The original A20 Toyota Celica was a break-out car for Toyota; introducing hundreds of thousands of new customers to a brand they might not otherwise have given a second thought.
The Celica, a scaled down version of the Mustang idea in the same vein as “European pony cars” like the Ford Capri and Fiat 124 coupe, was a genuinely good looking, good driving alternative and rock reliable.
Celica sales grew even larger when the car, late in its cycle, was slightly enlarged in 1976. U.S. sales pushed 100K that year, and 160K in ’77, so the stakes were high when it came time for the second-gen car.
The A20 had used many cues from American pony cars – and in fast back form, particularly the look of the 1969 Mustang. The A40 Celica was a study in contrast – it looked much more European – influenced by the Opel Manta B and Lancia Beta. Ironically, the more “European” A40/50 was mostly designed in California, at Toyota’s then-new Calty studio while the original had been designed entirely in Japan.
Toyota Calty Studio
Calty, an amalgam of “California” and “Toyota,” was established in 1973 with the help of legendary ArtCenter College of Design Professor and designer Strother MacMinn and led, in the mid-1970s, by Kazuo Morohoshi. At first an experimental lab, the second Celica was first production design to emerge from the studio (additional development was also done in Japan).
The A40 was sleek and aerodynamic and softer looking than the A20, but underneath retained almost all of the old car’s feel and character. The lines of the car, still a hatch and a notchback coupe but no longer a hardtop, are often credited to designer David Stollery.
Stollery was an Art Center grad and had been briefly famous as child actor on the 1950s Mickey Mouse Club and a spinoff called “Spin and Marty.” His co-star, Tim Considine, also became an Automotive Historian.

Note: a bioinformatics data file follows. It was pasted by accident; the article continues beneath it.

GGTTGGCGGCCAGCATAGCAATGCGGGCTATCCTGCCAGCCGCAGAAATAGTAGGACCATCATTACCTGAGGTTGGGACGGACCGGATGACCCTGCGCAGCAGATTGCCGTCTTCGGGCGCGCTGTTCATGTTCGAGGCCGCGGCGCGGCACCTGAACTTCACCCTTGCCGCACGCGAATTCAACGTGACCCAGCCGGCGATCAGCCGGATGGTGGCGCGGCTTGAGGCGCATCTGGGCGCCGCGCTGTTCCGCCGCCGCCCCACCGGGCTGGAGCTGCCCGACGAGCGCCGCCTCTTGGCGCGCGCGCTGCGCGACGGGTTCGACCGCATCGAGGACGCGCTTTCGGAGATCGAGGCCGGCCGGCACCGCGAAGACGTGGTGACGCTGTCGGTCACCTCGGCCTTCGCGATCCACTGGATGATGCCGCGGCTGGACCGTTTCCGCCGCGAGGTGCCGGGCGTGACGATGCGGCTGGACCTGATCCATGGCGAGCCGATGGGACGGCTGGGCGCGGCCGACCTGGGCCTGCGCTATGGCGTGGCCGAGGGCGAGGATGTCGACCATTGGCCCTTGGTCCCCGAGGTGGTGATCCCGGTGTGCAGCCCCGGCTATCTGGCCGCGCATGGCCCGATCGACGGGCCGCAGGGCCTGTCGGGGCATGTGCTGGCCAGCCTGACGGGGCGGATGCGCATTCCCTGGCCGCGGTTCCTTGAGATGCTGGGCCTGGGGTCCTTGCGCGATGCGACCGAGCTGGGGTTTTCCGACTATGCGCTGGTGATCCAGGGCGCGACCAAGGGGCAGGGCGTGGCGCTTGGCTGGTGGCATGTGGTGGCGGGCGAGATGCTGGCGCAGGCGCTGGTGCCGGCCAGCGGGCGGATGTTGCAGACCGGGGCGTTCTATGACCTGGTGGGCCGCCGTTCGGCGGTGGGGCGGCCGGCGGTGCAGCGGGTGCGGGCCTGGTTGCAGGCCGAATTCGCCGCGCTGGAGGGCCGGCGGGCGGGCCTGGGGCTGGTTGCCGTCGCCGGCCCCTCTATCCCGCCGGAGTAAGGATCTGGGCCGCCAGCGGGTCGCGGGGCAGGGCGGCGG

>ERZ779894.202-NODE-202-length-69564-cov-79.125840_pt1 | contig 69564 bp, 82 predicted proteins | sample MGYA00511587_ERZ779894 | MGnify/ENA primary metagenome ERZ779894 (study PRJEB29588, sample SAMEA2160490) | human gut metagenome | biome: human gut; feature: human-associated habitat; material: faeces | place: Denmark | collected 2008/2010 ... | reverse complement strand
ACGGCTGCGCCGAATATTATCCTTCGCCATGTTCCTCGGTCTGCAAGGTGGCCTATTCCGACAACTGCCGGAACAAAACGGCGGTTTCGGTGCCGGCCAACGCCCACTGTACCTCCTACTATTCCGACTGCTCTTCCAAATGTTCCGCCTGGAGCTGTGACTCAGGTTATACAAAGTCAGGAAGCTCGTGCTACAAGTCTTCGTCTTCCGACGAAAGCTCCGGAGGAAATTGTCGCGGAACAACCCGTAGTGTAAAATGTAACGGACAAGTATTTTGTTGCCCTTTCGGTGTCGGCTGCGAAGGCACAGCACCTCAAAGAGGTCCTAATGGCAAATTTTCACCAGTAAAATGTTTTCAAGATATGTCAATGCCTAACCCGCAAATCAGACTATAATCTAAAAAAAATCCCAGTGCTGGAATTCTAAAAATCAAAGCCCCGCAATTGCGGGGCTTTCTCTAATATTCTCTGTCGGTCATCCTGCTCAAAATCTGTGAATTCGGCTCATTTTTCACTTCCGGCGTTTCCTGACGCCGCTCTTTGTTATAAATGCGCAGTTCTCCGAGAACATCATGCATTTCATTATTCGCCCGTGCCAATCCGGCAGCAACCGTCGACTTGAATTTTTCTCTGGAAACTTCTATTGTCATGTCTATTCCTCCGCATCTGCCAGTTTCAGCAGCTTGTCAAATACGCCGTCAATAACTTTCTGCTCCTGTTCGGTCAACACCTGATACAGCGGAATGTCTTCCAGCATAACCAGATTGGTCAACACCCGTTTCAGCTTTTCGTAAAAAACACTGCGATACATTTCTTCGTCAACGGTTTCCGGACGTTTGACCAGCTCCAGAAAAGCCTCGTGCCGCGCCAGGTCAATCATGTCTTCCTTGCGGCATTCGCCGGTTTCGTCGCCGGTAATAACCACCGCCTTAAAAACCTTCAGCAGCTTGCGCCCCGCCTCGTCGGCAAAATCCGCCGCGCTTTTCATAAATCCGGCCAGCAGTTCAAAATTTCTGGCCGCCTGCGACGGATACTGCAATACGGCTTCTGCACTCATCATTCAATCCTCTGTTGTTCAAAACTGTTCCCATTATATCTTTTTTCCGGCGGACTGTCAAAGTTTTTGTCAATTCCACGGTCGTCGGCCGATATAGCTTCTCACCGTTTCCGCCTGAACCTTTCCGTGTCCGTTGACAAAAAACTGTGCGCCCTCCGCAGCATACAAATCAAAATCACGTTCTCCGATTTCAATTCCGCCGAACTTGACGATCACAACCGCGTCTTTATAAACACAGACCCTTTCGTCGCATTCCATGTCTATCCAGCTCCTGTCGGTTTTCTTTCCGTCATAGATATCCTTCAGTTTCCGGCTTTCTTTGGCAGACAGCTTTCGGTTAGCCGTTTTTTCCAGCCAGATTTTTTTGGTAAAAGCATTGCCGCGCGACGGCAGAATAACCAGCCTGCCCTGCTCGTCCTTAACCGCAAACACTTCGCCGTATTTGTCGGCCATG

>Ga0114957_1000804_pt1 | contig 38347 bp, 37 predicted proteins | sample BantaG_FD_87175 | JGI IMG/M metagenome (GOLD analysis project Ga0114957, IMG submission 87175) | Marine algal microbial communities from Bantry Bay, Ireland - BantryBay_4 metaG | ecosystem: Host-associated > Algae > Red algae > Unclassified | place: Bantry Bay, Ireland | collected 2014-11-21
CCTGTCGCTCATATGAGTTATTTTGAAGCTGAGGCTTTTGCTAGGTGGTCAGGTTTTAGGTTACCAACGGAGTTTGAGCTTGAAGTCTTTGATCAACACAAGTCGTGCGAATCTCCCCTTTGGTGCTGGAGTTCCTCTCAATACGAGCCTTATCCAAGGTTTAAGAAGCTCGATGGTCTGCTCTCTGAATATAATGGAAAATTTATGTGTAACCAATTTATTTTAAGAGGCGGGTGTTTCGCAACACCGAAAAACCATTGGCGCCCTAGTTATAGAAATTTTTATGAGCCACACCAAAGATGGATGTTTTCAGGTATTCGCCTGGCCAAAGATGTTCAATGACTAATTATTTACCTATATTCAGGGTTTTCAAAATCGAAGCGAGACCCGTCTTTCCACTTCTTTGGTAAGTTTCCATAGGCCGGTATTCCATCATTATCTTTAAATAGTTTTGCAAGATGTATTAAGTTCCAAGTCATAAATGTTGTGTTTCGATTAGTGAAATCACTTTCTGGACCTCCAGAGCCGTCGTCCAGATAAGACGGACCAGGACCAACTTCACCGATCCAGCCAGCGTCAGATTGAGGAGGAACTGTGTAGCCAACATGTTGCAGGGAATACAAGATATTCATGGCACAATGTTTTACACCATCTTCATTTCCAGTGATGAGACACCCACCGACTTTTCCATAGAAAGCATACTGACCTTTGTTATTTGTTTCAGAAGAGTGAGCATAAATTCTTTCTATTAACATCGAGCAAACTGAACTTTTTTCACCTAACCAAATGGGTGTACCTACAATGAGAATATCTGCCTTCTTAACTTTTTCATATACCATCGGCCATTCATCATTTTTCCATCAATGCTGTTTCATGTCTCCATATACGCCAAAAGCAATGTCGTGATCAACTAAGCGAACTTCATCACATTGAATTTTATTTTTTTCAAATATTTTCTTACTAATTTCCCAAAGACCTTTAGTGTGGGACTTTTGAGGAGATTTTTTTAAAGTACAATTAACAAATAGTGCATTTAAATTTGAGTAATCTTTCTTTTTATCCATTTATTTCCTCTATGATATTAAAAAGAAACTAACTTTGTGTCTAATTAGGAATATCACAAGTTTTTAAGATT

The A40 Celica Arrives
The new Celica debuted in Japan in August of 1977, and in the late fall of ’77 in North America as a ’78 model. At the end of the year, the Tokyo show marked the first appearance of two derivatives – the stretched, 6-cylinder Celica XX, which became the Supra months later; and a Calty concept – CAL-1. Based on the XX, CAL-1 was a hybrid car/pickup influenced by classic wooden speedboats and also by vinyl-topped American coupes.
CAL-1, with a jumpseat that folded up out of the wood-lined bed and a moving windshield for it, was a fanciful machine that went nowhere, but Calty was now a real influence on Toyota as a whole.
As before, during the 1977-81 run of these cars, Japan got many more variations of the Celica than other markets – many dozens, in fact, counting engine and trim combinations including more powerful twin-cam versions.
North America got only the SOHC RA42 (1978-80) with the 95-hp (90 in California) 20R 2.2L four and, for ’81 the RA43 with a 96-hp 2.4L 22R, either with a 5-speeder or an auto. As before, they were not blazing fast – but they worked beautifully and they were as reliable as death and taxes – in salt-free climes, a 20R Celica could do interstellar mileages. They were also easy to tune.
For 1980, the Celica was given a square-sealed-beam front fascia that matched the Supra that had gone on sale in the U.S. for 1979. The square-light look remained unchanged for the car’s final outing in 1981 – when this Celica, owned (but recently sold) by Oregon Celica collector Jake L., was built.
This particular car displays some unusual accessories including that KAMEI spoiler and a grill from the US GP editions of the Celica (Toyota was closely connected with the Long Beach, CA race).
This generation of Celica was quite rot-prone, so despite hardy mechanicals (a friend once had one with 946K on the dial), they’re somewhat rare now – and trapped between the more common third-gen cars with their razor-sharp 80s look and the A20, they don’t always get the attention they deserve.